So the teams don't play during the regular season now, so we have to wait for the tournament for the teams to play, and this is the matchup that everyone wants to see, because Tennessee was so good that it was - for a while there in the late '80s, actually, through the '90s and the early '00s. It was the Tennessee Volunteers and women's basketball, almost in that order. Now, it's become, the UConn women and the rest of women's basketball. So there are -UConn is the better team or better-ranked team. They have a better record this year. But it will be a clash of dynasties.

CONAN: Well, as long as we're talking jersey pride, let's not forget the days of Montclair State and Carol Blazejowski, who still owns the single game scoring record at Madison Square Garden.

But anyway, I did want to point out that there is - that there was an interesting game in the first round of the tournament: Geno Auriemma of Connecticut, facing off against his former star guard Jen Rizzotti, now the coach at Hartford, right up the road from Storrs, Connecticut. You'd have thought that Auriemma might give his former star player a break.

PESCA: You don't know Auriemma then.

(Soundbite of laughter)

PESCA: The break he gives them is to give them a lot of experience and a lot of his former players are - a couple are - Shea Ralph is an assistant on his team, and some of the others have gone out into the world, and they're head coaches and assistant coaches now.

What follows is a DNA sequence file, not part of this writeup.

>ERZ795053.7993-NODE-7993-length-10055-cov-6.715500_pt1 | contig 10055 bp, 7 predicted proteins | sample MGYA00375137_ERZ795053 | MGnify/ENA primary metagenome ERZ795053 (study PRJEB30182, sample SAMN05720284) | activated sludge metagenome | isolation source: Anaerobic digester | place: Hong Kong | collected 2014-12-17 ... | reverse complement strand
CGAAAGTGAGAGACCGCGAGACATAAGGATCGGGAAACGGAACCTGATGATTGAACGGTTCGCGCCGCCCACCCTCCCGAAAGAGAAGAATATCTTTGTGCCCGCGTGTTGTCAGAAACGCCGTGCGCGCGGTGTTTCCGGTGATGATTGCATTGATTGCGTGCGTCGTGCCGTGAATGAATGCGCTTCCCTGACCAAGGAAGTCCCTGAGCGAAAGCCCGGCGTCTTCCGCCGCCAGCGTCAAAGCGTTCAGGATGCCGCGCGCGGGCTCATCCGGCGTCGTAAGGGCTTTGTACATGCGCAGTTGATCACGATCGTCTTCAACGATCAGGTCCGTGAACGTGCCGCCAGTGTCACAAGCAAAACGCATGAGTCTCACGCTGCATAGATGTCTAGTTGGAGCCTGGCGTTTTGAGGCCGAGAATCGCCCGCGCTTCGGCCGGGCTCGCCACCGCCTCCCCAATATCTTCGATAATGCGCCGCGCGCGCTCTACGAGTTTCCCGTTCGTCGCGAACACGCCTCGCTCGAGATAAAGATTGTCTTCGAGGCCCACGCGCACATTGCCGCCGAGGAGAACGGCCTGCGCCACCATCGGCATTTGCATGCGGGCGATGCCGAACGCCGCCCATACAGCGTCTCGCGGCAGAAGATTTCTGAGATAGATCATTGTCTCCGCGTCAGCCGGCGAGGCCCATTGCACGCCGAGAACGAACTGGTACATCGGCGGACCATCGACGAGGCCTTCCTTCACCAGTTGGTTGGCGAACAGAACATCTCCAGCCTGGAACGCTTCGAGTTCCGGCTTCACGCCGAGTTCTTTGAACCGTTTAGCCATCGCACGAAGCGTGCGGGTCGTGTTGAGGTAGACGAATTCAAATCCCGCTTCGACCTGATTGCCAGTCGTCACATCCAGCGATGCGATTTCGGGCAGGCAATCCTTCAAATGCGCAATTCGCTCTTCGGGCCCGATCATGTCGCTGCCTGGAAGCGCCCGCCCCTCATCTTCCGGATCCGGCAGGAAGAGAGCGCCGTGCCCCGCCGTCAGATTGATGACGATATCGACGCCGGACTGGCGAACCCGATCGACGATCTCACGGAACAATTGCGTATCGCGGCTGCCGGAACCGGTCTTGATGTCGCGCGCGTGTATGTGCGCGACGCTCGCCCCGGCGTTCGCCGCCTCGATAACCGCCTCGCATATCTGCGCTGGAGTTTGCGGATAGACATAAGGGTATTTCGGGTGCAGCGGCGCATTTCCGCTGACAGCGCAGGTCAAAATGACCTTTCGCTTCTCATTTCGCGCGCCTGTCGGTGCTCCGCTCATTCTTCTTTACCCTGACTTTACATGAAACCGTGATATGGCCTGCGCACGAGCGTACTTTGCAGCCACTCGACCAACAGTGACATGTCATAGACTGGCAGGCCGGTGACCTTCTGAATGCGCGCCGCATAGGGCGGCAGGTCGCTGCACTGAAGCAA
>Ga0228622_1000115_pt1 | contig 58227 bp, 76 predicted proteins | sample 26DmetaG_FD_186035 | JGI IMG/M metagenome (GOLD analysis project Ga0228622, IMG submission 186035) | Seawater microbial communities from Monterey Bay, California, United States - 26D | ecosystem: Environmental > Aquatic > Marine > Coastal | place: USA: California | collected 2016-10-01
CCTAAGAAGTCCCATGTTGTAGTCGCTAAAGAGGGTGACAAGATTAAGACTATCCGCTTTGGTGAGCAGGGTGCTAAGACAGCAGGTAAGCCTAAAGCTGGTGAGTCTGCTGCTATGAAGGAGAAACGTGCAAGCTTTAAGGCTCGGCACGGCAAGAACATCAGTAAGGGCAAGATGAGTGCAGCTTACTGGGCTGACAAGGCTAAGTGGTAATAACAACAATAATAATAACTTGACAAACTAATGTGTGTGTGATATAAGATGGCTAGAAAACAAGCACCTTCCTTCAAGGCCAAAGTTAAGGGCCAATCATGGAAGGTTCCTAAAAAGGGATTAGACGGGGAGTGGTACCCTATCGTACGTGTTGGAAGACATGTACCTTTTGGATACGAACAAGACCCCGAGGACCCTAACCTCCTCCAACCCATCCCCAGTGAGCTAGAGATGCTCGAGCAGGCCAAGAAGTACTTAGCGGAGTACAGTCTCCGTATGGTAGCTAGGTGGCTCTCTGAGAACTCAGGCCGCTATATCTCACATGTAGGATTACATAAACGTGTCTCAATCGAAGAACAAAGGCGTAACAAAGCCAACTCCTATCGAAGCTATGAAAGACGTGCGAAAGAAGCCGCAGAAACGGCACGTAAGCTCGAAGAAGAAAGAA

Hartford plays Connecticut during the season. And one of the - aside from a talent advantage, UConn was playing on its home court. I guess Hartford was pretty much too. But there is an odd thing in the women's tournament, where in the first couple of rounds teams play on either team's home court, and it doesn't always go by who's the higher ranked team.

So Gonzaga was an 11th seed, but they were playing on their home court because their school bid for the tournament and put up money. And they hope their team would make it, because it's possible that a school could say we'll host a tournament game and then their school doesn't even make the tournament. And in those cases, the schools wind up losing money.

So Gonzaga had the advantage of a home court, even though they were only an 11th seed, and they won their games. Utah had a home court advantage but is a 15th seed. They were not able to win their games. Some number one seeds play on their home court, like Tennessee, and some do not, like Ohio State.

CONAN: Mike Pesca, thanks very much for your time. Have a great time this weekend in Newark.

PESCA: Yes, thank you.

CONAN: NPR correspondent Mike Pesca joined us from our bureau in New York. Tomorrow, with Japan's struggle to contain its overheated reactors, Germany now says it'll pull the plug on nuclear power. Could that ever happen in the United States? Jennifer Ludden will be here to talk about what a future without nuclear energy might be like.

I'm Neal Conan. We'll see you again on Monday. It's the TALK OF THE NATION from NPR News.